Setting up the server OS and interacting with the server manager was surprisingly incredibly straightforward and intuitive. A very effective and powerful tool by my first impressions at a glance. I even got a Windows client to join the domain as a member during first try, which was again... Surprising.
Though in reference to the activity sheet, if I were to set up an actual server for an actual company with ~2000 plus clients... I don't know. I assume you wouldn't want an admin user with '1234' as password. So I'd perhaps start off with ensuring that the domain controller machine is up to date with Windows updates, has a decent firewall and antivirus set up and have remote connection capabilities turned off. I'd also rename the Administrator user to something less predictable, and ensure it has a strong password as well.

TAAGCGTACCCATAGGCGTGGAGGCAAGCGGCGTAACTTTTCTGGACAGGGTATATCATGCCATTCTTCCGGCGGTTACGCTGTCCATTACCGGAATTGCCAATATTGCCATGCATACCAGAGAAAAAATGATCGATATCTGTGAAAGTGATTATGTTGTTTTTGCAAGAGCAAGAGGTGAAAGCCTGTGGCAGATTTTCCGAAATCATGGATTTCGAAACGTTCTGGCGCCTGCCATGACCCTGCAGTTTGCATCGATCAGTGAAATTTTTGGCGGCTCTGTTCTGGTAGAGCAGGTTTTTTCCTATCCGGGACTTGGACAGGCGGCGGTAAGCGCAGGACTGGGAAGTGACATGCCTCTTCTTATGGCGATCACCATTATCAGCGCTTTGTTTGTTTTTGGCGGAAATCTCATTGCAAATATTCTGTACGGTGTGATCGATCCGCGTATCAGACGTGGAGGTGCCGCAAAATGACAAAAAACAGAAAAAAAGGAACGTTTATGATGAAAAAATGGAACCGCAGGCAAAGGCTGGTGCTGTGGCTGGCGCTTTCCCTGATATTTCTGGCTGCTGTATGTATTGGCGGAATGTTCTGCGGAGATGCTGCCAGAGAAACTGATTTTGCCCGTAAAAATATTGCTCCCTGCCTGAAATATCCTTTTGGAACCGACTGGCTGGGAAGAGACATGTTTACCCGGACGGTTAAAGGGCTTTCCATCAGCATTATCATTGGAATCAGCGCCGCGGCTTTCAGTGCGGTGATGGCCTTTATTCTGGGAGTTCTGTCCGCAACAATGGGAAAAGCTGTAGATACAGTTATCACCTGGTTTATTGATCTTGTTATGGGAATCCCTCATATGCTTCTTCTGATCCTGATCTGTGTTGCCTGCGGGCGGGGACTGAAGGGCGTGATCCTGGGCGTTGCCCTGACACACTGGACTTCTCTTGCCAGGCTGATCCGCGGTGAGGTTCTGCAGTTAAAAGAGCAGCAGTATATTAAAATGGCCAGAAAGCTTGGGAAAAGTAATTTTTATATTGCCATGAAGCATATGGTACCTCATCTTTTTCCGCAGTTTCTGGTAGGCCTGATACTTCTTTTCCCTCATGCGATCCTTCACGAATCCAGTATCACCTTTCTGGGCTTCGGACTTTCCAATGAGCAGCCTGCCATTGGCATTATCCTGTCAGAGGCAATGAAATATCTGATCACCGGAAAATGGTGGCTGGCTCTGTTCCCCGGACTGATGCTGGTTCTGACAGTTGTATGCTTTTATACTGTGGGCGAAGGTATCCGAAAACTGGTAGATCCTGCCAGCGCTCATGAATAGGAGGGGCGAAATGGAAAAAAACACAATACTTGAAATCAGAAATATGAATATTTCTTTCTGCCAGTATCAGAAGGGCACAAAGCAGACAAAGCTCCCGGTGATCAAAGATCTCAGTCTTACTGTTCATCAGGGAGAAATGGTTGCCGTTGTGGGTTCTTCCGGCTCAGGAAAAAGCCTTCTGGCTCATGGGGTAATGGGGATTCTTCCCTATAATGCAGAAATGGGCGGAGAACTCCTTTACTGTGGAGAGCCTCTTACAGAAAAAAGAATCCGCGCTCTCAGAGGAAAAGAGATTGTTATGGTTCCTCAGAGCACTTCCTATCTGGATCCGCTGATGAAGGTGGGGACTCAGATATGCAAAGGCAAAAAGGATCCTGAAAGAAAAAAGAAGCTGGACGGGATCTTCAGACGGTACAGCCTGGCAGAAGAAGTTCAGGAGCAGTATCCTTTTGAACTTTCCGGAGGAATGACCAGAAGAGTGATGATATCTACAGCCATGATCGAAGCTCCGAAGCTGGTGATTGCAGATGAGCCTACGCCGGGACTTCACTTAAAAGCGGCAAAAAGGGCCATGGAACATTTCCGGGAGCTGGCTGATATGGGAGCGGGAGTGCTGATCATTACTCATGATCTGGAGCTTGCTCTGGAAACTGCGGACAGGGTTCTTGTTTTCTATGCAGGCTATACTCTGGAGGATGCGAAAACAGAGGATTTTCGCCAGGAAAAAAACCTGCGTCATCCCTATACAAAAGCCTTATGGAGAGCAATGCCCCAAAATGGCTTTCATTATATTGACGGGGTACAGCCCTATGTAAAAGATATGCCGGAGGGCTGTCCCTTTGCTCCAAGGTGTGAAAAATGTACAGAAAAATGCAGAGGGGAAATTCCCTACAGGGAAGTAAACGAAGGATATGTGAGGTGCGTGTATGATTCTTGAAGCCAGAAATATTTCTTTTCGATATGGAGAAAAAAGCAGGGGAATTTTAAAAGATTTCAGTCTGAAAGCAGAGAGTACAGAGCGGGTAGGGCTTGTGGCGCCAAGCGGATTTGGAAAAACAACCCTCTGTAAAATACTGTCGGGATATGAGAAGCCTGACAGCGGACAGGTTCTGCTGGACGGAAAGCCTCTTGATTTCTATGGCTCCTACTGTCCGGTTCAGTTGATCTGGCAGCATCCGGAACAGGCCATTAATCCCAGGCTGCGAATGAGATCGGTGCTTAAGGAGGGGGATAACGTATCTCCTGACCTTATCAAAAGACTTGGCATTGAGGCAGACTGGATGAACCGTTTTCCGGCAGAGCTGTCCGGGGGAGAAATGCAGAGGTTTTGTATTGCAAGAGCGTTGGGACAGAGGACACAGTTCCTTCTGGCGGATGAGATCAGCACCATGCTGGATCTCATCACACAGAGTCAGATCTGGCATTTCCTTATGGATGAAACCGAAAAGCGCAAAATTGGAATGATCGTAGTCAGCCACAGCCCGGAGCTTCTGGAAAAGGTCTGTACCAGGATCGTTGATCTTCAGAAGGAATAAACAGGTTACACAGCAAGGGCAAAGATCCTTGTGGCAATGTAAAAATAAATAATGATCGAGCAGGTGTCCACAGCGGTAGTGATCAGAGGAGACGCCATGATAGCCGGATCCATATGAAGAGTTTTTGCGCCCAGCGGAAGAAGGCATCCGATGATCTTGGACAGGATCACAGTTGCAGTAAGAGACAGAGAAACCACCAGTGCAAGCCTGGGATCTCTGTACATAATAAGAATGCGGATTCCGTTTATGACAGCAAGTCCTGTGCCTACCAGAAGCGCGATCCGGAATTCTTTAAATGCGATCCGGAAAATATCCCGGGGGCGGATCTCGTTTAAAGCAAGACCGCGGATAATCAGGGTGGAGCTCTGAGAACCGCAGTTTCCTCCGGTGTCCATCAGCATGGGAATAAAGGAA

I'm not sure if Windows has that capability, but preferably by my own personal preference, anyone with Admin permissions should have a Two-Step Verification process of logging in. Whether that's a possible thing or not though - No idea.
I'd probably want computers to have a logical name, by a structured naming convention. Say that the company has a location in Oslo, Kristiansand and Bergen. The different computers could be structured with their hostnames being something like <Region> - <OS> - <Floor><IncrementalNumber>. So, as an example, KRS-Win-a001. So that'd be a Windows computer located in the Kristiansand office, on floor ‘a’ (first floor, first letter in the alphabet).
Other than that, I can't really think of anything much else. I've done some googling, but most of the other tips and best practices are a bit beyond my scope of knowledge and insight into systems yet, so I can't really elaborate further on what, how or why in regards to that.